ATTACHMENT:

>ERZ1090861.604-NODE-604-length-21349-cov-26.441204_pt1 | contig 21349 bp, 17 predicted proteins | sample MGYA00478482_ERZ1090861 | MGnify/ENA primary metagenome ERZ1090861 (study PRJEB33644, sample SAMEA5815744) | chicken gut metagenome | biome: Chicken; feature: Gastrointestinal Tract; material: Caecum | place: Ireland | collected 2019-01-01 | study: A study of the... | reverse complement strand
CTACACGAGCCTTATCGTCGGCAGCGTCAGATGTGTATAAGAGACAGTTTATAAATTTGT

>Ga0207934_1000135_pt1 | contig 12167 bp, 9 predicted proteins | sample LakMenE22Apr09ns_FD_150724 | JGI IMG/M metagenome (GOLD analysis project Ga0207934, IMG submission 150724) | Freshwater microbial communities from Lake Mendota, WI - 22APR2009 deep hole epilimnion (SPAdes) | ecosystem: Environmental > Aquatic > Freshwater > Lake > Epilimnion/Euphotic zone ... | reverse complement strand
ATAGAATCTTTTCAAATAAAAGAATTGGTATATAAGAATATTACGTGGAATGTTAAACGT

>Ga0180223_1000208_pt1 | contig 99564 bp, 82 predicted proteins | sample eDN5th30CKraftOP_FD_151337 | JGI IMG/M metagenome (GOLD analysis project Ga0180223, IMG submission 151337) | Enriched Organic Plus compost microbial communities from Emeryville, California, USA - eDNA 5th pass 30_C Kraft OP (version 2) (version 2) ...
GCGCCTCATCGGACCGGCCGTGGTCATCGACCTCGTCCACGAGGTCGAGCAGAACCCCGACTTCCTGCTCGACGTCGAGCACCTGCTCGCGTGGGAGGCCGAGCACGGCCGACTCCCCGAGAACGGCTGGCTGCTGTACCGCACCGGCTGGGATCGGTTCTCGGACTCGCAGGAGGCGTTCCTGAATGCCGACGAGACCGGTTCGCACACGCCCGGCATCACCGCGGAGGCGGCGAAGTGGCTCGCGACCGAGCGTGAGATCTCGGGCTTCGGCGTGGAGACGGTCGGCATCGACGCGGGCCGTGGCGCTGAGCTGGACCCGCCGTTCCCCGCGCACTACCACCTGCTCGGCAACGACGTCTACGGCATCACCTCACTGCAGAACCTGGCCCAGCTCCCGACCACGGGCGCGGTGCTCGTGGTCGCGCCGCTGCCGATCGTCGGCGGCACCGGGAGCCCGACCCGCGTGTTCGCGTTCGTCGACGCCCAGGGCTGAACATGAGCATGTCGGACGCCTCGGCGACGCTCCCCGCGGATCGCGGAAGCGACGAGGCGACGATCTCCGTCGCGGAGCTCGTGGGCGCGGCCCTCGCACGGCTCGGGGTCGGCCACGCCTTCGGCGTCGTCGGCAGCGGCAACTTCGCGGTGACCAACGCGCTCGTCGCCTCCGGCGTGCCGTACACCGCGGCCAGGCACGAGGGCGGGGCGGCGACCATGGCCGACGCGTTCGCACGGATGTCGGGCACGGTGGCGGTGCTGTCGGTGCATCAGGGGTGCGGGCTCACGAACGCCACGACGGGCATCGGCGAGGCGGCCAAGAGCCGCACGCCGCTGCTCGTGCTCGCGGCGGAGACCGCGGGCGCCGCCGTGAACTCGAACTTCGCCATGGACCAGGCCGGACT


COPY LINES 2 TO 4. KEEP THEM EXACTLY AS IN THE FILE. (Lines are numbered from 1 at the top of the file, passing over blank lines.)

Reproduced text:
CTACACGAGCCTTATCGTCGGCAGCGTCAGATGTGTATAAGAGACAGTTTATAAATTTGT

>Ga0207934_1000135_pt1 | contig 12167 bp, 9 predicted proteins | sample LakMenE22Apr09ns_FD_150724 | JGI IMG/M metagenome (GOLD analysis project Ga0207934, IMG submission 150724) | Freshwater microbial communities from Lake Mendota, WI - 22APR2009 deep hole epilimnion (SPAdes) | ecosystem: Environmental > Aquatic > Freshwater > Lake > Epilimnion/Euphotic zone ... | reverse complement strand
ATAGAATCTTTTCAAATAAAAGAATTGGTATATAAGAATATTACGTGGAATGTTAAACGT